14 And when happened the hour, he-reclined and the apostles with him. 15 and he-said to them: With-desire I-desired this the Passover to-eat with you before the me to-suffer. 16 I-say for to-you that no not I-will-eat it until whatever it-should-be-fulfilled in the kingdom of-the God. 17 And having-welcomed a-cup having-thanked he-said: Take this and divide unto yourselves; 18 I-say for to-you, no not I-will-drink from the now from of-the yield of-the vine until where the kingdom of-the God should-come. 19 And having-taken a-loaf having-thanked he-broke and he-gave to-them saying: This is the body my [the for you being-given; this do unto the mine remembrance. 20 And the cup likewise after the to-sup, saying: This the cup the new covenant in the blood my, the for you poured-out].
1 Corinthians 11:
23 I for received from the Lord, which and I-delivered-up to-you, that the Lord Jesus in the night in-which he-was-being-delivered-up took a-loaf 24 and having-thanked he-broke and he-said: This my is the body the for you; this do unto the mine remembrance. 25 Likewise and the cup after the to-sup, saying: This the cup the new covenant is in the mine blood; this do, as-often-as should you-should-drink, unto the mine remembrance. 26 As-often-as for should you-should-eat the loaf this and the cup you-should-drink, the death of-the Lord you-proclaim, until-the-time where he-should-come.

Textual Commentary on Luke 22:17–20 {B}*

The Lukan account of the Last Supper has been transmitted in two principal forms: (1) the longer, or traditional, text of cup-bread-cup is read by all Greek manuscripts except D and by most of the ancient versions and Fathers; (2) the shorter, or Western, text (read by D ita, d, ff2, i, l) omits verses 19b and 20 (τὸ ὑπὲρ ὑμῶν … ἐκχυννόμενον), thereby presenting the sequence of cup-bread.1 Four intermediate forms of text, which appear to be compromises between the two principal forms, are the following: (a) two Old Latin manuscripts (itb, e) modify the shorter text by placing ver. 19a before ver. 17, thus securing the customary order of bread-cup; (b) the Curetonian Syriac reads the same, but is enlarged with the wording of 1 Cor 11:24 added to ver. 19a; (c) the Sinaitic Syriac is still further expanded, chiefly by the insertion of “after they had supped” at the beginning of ver. 17 and “this is my blood, the new covenant” (ver. 20b) between verses 17 and 18; and (d) the Peshitta Syriac lacks (perhaps due to homoeoteleuton) verses 17 and 18, as do also l32, two Sahidic manuscripts, and one Bohairic manuscript. For convenience of comparison the six forms of the text are set forth in parallel columns on p. 149.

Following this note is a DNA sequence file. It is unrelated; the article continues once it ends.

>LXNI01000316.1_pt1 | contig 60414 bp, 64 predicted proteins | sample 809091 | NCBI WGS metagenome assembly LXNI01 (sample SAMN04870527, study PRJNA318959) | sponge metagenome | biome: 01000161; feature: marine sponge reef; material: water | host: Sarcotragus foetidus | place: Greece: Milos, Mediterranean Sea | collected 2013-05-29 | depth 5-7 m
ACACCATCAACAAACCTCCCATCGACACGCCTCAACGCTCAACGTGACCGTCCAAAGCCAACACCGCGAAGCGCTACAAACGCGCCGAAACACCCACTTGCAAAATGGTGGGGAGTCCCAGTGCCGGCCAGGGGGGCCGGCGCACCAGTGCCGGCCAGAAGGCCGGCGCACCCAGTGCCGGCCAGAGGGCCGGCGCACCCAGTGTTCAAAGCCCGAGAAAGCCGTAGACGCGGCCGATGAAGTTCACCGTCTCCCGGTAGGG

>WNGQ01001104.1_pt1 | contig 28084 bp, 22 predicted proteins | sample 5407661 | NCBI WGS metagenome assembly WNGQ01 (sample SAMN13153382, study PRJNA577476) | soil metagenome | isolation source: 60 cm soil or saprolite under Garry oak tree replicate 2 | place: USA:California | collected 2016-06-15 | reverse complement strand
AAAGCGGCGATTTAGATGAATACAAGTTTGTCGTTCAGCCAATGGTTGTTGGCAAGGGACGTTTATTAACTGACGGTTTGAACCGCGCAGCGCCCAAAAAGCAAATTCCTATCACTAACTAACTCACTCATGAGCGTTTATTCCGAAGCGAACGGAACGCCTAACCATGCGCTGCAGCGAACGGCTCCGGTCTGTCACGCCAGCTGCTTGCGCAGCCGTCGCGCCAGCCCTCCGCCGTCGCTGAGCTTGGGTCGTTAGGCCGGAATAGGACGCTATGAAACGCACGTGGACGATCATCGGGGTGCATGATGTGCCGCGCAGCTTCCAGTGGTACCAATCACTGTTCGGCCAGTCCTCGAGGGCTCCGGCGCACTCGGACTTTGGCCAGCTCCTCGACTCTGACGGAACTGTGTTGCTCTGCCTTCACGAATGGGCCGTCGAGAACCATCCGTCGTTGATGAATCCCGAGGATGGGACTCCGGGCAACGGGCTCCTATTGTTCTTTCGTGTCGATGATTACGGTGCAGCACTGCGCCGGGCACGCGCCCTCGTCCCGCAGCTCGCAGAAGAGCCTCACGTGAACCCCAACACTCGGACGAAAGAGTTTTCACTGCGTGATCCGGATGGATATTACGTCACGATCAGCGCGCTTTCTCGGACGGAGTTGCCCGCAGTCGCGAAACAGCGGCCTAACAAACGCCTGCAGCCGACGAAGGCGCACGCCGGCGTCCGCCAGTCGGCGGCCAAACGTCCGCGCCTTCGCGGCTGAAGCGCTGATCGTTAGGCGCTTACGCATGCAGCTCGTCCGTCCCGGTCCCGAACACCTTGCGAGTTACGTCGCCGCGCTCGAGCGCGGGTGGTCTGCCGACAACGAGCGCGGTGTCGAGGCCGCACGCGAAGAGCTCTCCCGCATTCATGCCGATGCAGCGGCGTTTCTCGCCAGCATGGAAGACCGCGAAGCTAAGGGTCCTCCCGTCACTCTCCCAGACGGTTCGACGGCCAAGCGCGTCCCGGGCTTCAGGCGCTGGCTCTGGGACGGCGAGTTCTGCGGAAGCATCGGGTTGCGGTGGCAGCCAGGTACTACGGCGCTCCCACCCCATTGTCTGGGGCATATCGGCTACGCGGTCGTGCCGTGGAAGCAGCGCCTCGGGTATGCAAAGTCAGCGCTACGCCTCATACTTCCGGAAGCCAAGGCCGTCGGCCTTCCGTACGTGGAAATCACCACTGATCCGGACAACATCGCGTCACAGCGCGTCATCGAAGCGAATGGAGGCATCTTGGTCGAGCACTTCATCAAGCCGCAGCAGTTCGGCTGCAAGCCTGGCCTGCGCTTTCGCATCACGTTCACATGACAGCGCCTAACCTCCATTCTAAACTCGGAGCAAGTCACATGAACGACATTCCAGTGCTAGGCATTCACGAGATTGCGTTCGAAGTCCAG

It is obvious that the chief problem is concerned with the merits of the two principal forms of text, since each of the others can be accounted for more or less satisfactorily as modifications of either the shorter or the longer form.

Majority Text

17. καὶ δεξάμενος ποτήριον εὐχαριστήσας εἶπεν, Λάβετε τοῦτο καὶ διαμερίσατε εἰς ἑαυτούς.

18. λέγω γὰρ ὑμῖν, [ὅτι] οὐ μὴ πίω ἀπὸ τοῦ νῦν ἀπὸ τοῦ γενήματος τῆς ἀμπέλου ἕως οὗ ἡ βασιλεία τοῦ θεοῦ ἔλθῃ.

19. καὶ λαβὼν ἄρτον εὐχαριστήσας ἔκλασεν καὶ ἔδωκεν αὐτοῖς λέγων, Τοῦτό ἐστιν τὸ σῶμά μου τὸ ὑπὲρ ὑμῶν διδόμενον· τοῦτο ποιεῖτε εἰς τὴν ἐμὴν ἀνάμνησιν.

20. καὶ τὸ ποτήριον ὡσαύτως μετὰ τὸ δειπνῆσαι, λέγων, Τοῦτο τὸ ποτήριον ἡ καινὴ διαθήκη ἐν τῷ αἵματί μου, τὸ ὑπὲρ ὑμῶν ἐκχυννόμενον.
D ita, d, ff2, i, l

17. καὶ δεξάμενος τὸ ποτήριον εὐχαριστήσας εἶπεν, Λάβετε τοῦτο, διαμερίσατε ἑαυτοῖς.

18. λέγω γὰρ ὑμῖν ἀπὸ τοῦ νῦν οὐ μὴ πίω ἀπὸ τοῦ γενήματος τῆς ἀμπέλου ἕως οὗ ἔλθῃ ἡ βασιλεία τοῦ θεοῦ.

19. καὶ λαβὼν ἄρτον εὐχαριστήσας ἔκλασεν καὶ ἔδωκεν αὐτοῖς λέγων, Τοῦτό ἐστιν τὸ σῶμά μου.
itb, e

19. καὶ λαβὼν ἄρτον εὐχαριστήσας ἔκλασεν καὶ ἔδωκεν αὐτοῖς λέγων, Τοῦτό ἐστιν τὸ σῶμά μου.

17. καὶ δεξάμενος τὸ ποτήριον εὐχαριστήσας εἶπεν, Λάβετε (τοῦτο. om. e) διαμερίσατε εἰς ἑαυτούς.

18. λέγω γὰρ ὑμῖν (ὅτι, om. e) ἀπὸ τοῦ νῦν οὐ μὴ πίω ἀπὸ τοῦ γενήματος (+ τούτου b) τῆς ἀμπέλου (+ ταύτης b) ἕως οὗ ἔλθῃ ἡ βασιλεία τοῦ θεοῦ.
syrc

19. καὶ λαβὼν ἄρτον εὐχαριστήσας ἔκλασεν καὶ ἔδωκεν αὐτοῖς καὶ ἔλεγεν, Τοῦτό ἐστιν τὸ σῶμά μου τὸ ὑπὲρ ὑμῶν· τοῦτο ποιεῖτε εἰς τὴν ἐμὴν ἀνάμνησιν.

17. καὶ δεξάμενος τὸ ποτήριον εὐχαριστήσας εἶπεν, Λάβετε τοῦτο, διαμερίσατε εἰς ἑαυτούς.

18. λέγω ὑμῖν ὅτι ἀπὸ τοῦ νῦν οὐ μὴ πίω ἀπὸ τοῦ γενήματος τούτου τῆς ἀμπέλου ἕως οὗ ἔλθῃ ἡ βασιλεία τοῦ θεοῦ.
syrs

19. καὶ λαβῶν ἄρτον εὐχαριστήσας ἔκλασεν καὶ ἔδωκεν αὐτοῖς καὶ ἔλεγεν, Τοῦτό ἐστιν τὸ σῶμά μου τὸ ὑπὲρ ὑμῶν διδόμενον· τοῦτο ποιεῖτε εἰς τὴν ἐμὴν ἀνάμνησιν.

20a. καὶ μετὰ τὸ δειπνῆσαι.

17. δεξάμενος τὸ ποτήριον εὐχαριστήσας εἶπεν, Λάβετε τοῦτο, διαμερίσατε εἰς ἑαυτούς.

20b. τοῦτό ἐστιν τὸ αἷμά μου ἡ διαθήκη ἡ καινή.

18. λέγω γὰρ ὑμῖν ὅτι ἀπὸ τοῦ νῦν οὐ μὴ πίω ἀπὸ τοῦ γενήματος τούτου ἕως οὗ ἔλθῃ ἡ βασιλεία τοῦ θεοῦ.
syrp

19. καὶ λαβὼν ἄρτον εὐχαριστήσας ἔκλασεν καὶ ἔδωκεν αὐτοῖς καὶ ἔλεγεν, Τοῦτό ἐστιν τὸ σῶμά μου τὸ ὑπὲρ ὑμῶν διδόμενον· τοῦτο ποιεῖτε εἰς τὴν ἐμὴν ἀνάμνησιν.

20. καὶ ὡσαύτως καὶ τὸ ποτήριον μετὰ τὸ δειπνῆσαι, λέγων, Τοῦτο τὸ ποτήριον ἡ καινὴ διαθήκη ἐν τῷ αἵματί μου τὸ ὑπὲρ ὑμῶν ἐκχυννόμενον.

Table of six forms of the text of Lk 22:17–20, reproduced (with a few minor modifications) from the chapter, “The Textual Data,” by Sir Frederick G. Kenyon and S. C. E. Legg, in The Ministry and the Sacraments, ed. by Roderic Dunkerley (London, 1937), pp. 284 f. By “Majority Text” at the head of the first column is meant the consensus of P75 א A B C K L Tvid W X Δ ΘΠ Ψ 063 f 1 f 13 apparently all minuscules itc, q, r1 vg syrpal copsa, bo arm geo. It will be understood that the Greek form given to the versions is in some details uncertain.